FILE - Ohio manufacturing

Industrial storage tanks in Dayton, Ohio.

As President Donald Trump touted his policies for increasing job numbers and the health of the economy during a campaign-style stop in Ohio last week, some are saying that his trade policies actually have been harmful to the swing state.

While speaking to a crowd of workers at a military factory in Lima, Ohio, the president said that the workers should support him because he increased spending on that base, and it did not close down as a result.

“Well, you better love me; I kept this place open,” Trump said to an applauding crowd. “That I can tell you. They said ‘we’re closing it’ and I said ‘no, you’re not.’”

Trump also presented a chart that seemed to show an increase in manufacturing jobs. The president has frequently said that his policies – including his decision to use tariffs as a bargaining chip – have led to this growth

“It’s all about manufacturing and we’re bringing it back in record numbers,” the president said.

But some free-market groups say that Trump’s trade policies have provided more problems than benefits for Ohio. For example, many people have blamed the rise of steel and aluminum prices on rising tariffs, as well as drops in sales from some farmers. Ohio’s soybean farmers had a 74 percent drop in sales, which is correlated with increased tariffs on China that are preventing sales, according to numbers from the Ohio Department of Development.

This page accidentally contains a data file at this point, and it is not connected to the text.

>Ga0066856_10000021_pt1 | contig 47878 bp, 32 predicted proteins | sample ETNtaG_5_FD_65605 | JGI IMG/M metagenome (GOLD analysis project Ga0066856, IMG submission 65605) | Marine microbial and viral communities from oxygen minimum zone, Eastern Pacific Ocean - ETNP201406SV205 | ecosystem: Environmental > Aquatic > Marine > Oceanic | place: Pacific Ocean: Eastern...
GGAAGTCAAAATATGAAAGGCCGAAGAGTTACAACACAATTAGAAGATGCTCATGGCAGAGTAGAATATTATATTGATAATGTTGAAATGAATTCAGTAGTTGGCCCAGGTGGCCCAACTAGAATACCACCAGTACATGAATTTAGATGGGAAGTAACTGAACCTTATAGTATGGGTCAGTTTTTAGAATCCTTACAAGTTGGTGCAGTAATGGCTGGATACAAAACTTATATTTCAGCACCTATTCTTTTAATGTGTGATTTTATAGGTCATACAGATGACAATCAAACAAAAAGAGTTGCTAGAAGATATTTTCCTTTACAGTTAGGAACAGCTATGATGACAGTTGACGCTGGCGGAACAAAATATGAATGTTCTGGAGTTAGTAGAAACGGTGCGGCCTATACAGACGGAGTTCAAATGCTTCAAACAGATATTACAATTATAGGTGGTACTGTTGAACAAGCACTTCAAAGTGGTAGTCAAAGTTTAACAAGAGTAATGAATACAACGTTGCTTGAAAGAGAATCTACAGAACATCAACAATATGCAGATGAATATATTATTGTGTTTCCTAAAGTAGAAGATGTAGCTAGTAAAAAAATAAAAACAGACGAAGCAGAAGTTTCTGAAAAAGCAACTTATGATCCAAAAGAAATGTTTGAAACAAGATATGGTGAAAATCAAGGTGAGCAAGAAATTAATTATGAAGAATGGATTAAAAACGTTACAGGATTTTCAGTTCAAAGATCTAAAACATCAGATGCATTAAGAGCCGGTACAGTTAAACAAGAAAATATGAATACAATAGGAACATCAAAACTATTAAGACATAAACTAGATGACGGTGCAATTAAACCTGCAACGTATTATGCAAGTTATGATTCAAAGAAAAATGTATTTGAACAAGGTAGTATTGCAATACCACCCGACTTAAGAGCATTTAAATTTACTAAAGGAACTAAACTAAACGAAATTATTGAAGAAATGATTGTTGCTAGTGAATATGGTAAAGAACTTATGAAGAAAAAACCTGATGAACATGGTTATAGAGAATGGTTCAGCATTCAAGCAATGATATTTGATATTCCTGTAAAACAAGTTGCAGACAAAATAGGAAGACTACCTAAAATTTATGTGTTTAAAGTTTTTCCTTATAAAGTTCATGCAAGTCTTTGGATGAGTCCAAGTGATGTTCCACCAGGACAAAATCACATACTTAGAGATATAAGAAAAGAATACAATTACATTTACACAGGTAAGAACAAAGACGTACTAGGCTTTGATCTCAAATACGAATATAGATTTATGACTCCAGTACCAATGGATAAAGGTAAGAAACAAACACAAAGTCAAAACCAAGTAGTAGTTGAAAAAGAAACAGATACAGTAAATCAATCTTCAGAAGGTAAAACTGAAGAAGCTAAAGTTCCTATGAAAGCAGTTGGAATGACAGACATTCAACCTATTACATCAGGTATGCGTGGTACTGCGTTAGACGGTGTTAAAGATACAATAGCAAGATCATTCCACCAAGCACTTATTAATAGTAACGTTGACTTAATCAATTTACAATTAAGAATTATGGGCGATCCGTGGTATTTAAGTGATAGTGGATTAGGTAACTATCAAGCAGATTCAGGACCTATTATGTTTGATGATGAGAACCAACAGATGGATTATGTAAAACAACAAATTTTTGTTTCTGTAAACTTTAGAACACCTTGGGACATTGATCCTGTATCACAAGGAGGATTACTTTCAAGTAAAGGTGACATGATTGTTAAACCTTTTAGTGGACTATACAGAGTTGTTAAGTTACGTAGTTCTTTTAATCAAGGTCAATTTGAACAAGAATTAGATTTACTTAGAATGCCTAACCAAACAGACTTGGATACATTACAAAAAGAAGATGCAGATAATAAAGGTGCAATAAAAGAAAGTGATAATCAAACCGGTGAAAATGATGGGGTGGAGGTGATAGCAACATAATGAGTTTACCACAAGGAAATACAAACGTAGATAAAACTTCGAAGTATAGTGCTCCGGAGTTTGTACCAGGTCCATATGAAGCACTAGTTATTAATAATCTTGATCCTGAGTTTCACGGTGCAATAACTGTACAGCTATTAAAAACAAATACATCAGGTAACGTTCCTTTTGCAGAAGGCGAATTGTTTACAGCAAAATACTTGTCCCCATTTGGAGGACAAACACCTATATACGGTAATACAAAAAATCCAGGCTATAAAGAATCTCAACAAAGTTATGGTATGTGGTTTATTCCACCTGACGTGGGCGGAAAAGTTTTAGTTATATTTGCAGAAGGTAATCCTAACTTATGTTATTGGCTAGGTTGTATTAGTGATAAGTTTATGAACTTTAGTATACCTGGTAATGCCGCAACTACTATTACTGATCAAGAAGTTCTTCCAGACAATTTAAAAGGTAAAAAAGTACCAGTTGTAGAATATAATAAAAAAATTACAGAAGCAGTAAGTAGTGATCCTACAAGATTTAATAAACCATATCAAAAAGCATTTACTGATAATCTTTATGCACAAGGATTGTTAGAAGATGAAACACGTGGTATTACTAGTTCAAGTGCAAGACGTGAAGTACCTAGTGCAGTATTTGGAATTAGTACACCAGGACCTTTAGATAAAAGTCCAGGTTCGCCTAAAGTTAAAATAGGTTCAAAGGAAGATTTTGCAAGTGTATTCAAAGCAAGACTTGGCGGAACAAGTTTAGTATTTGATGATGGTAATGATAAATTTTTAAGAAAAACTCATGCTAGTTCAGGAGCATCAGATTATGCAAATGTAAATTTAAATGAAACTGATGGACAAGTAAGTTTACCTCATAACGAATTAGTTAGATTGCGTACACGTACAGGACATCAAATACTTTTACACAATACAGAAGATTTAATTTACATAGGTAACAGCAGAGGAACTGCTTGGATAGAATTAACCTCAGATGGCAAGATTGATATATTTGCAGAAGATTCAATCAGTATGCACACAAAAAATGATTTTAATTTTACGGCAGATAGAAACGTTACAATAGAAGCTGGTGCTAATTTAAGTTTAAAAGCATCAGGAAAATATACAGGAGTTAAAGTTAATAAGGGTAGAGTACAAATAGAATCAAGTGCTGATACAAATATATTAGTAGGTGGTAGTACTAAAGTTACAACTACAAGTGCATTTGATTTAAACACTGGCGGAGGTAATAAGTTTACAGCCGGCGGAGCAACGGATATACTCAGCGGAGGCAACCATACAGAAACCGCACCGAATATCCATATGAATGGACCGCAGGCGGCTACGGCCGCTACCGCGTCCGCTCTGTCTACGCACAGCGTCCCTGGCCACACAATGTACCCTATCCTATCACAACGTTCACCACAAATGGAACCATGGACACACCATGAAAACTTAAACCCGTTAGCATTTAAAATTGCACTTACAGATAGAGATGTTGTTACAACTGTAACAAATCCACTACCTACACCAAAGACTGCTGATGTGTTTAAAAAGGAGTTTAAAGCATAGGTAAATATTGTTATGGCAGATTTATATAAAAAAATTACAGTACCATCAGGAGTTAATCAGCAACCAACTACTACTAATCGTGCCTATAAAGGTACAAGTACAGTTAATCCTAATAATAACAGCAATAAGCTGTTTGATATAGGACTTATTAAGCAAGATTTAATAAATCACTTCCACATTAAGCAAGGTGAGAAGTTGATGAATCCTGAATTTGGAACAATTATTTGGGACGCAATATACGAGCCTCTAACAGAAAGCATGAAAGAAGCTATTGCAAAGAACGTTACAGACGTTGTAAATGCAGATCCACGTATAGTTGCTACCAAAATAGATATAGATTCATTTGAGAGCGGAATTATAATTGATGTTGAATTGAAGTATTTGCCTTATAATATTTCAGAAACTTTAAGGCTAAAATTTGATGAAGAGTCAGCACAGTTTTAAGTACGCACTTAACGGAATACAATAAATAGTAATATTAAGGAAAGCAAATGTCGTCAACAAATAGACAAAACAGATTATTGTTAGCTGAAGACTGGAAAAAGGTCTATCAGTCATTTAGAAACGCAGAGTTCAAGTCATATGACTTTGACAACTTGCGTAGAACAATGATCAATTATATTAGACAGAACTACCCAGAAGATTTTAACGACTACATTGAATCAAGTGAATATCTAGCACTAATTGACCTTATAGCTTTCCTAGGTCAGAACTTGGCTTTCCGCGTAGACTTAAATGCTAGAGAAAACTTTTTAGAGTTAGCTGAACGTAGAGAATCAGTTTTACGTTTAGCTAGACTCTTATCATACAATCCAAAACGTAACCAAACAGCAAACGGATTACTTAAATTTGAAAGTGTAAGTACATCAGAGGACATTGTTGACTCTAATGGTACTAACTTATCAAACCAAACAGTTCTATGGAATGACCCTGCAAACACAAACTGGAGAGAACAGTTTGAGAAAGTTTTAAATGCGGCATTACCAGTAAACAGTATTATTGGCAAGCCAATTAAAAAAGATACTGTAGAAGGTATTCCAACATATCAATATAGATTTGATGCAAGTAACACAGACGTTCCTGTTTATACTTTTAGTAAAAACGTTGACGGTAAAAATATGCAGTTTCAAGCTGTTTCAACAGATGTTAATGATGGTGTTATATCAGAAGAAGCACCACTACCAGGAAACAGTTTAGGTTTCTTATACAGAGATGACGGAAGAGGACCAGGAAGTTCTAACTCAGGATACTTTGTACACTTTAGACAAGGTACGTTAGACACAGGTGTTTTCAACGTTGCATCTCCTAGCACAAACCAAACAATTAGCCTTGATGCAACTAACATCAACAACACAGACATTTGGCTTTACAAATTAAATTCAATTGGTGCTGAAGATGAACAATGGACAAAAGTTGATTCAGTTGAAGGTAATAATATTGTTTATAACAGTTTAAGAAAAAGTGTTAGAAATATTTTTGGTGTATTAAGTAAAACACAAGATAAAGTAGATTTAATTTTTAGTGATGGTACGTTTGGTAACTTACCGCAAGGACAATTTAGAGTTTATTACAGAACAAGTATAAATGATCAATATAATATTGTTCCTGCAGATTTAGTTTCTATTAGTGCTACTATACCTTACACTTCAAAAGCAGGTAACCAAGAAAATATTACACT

Andrew Kidd, an economist at the Buckeye Institute, a free-market, Ohio-based think tank, said in an email that it’s also unclear that Trump’s policies increased the total manufacturing jobs in the state.

Although Ohio lost thousands of manufacturing jobs annually from the start of the 21st century through the Great Recession, Kidd pointed out that jobs in that sector have been rising by about 11,300 annually since 2009 – long before Trump took office. Trump’s numbers have actually been lower than the average both years. In 2017, Ohio added 5,700 manufacturing jobs and in 2018 the state added 10,600 manufacturing jobs.

“While some specific industries might see a benefit from a particular tariff, those same tariffs and other protectionist trade policies create unfair advantages for some industries while hurting others, even within manufacturing,” Kidd said. “So, while one manufacturer may benefit if their product is protected under the tariffs, others do not enjoy the same protections and can experience increased costs due to retaliatory tariffs. And the overall effect on the economy in the long run can be detrimental.”

According to Kidd, it’s also unclear that the military plant stayed open because of Trump.

“While increased spending on Abrams M1 tanks has brought more jobs to the tank plant this year, it is not obvious that this is the sole reason the plant remains open,” he said. “Local officials have worked to keep the plant operational when there were ebbs and flows in U.S. military spending and there are other products manufactured at the plant unrelated to U.S. military spending.”

Staff Reporter

Tyler Arnold reports on Virginia and West Virginia for The Center Square. He previously worked for the Cause of Action Institute and has been published in Business Insider, USA TODAY College, National Review Online and the Washington Free Beacon.